Remember Napster? Sworn enemy of Metallica? The place where you first heard A Tribe Called Quest scouring for "cool rap"? Or catalogued pop punk covers like precious esoterica? The one that "broke the music industry"?
After being shutdown in 2001 by the RIAA, the once-illegal file sharing client was passed from hand to hand, revived as a digital retail space before it was purchased by Rhapsody in 2011. Rising again from the grave, Napster has now resurfaced (again) as a subscription-based streaming service available, for now, only in Canada.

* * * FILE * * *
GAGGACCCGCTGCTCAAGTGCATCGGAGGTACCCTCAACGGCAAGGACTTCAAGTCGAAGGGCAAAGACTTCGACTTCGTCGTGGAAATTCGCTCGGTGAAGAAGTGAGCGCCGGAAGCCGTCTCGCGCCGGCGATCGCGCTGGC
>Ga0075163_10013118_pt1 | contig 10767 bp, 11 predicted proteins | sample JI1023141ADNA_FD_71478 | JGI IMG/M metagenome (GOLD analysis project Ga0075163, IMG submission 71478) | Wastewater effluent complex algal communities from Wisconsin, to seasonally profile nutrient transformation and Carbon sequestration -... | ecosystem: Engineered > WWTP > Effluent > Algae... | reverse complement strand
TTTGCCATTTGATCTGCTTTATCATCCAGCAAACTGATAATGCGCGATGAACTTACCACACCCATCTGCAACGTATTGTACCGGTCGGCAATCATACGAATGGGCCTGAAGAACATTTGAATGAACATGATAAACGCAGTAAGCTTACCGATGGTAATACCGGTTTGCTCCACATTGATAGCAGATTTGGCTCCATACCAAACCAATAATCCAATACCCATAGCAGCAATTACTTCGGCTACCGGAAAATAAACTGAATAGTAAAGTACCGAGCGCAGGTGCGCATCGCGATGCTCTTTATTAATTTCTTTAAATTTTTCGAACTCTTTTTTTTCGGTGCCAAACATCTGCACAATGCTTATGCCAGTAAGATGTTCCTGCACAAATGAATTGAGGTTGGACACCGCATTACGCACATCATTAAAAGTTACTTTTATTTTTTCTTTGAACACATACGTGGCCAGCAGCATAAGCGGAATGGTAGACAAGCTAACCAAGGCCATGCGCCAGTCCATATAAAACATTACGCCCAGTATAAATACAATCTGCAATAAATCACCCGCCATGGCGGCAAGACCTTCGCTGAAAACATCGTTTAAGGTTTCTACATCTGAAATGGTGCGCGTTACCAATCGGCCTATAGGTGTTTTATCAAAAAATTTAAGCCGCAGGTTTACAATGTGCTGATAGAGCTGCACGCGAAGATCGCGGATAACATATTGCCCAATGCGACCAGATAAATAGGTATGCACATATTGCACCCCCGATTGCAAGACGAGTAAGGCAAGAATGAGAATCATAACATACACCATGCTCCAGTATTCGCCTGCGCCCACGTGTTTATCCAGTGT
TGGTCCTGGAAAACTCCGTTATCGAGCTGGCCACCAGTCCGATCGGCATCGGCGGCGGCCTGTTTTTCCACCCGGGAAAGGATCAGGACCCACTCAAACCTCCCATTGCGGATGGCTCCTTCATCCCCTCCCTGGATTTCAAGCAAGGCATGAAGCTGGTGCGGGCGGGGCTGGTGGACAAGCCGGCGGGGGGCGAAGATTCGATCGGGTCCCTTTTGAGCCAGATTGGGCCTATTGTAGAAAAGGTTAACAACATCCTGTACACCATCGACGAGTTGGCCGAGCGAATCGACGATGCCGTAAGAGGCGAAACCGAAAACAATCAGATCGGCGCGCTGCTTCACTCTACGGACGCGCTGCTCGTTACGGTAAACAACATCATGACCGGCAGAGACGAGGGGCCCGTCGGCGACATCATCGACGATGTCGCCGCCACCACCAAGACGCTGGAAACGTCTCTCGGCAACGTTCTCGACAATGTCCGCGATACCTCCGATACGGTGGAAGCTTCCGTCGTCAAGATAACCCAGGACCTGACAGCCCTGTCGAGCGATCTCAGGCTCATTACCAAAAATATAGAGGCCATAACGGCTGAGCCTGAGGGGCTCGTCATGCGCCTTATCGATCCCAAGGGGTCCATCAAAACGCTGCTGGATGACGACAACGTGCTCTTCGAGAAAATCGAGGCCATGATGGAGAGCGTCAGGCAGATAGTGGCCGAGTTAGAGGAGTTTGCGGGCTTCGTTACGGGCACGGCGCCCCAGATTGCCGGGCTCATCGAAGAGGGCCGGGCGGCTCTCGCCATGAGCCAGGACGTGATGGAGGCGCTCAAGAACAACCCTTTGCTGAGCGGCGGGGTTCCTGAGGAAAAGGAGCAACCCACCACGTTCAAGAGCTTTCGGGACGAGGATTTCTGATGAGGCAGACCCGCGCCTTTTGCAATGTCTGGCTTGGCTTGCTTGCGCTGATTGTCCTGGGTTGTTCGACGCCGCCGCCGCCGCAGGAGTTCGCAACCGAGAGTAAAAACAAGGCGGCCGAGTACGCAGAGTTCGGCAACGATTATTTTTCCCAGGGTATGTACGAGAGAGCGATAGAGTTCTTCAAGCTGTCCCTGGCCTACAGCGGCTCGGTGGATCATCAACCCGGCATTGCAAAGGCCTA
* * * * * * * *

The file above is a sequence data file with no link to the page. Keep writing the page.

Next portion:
For the price of $9.99 CDN a month, Napster offers a catalogue of 35 million songs (comparable to Apple Music and Spotify) available to subscribers online and off. They'll even give you the first three months for a loonie.
But why? Can a generation's fond memories of that little cat-and-headphones icon really translate into marketshare against streamers which already count their customer bases in the tens of millions? Will I be able to listen to "Seek & Destroy"?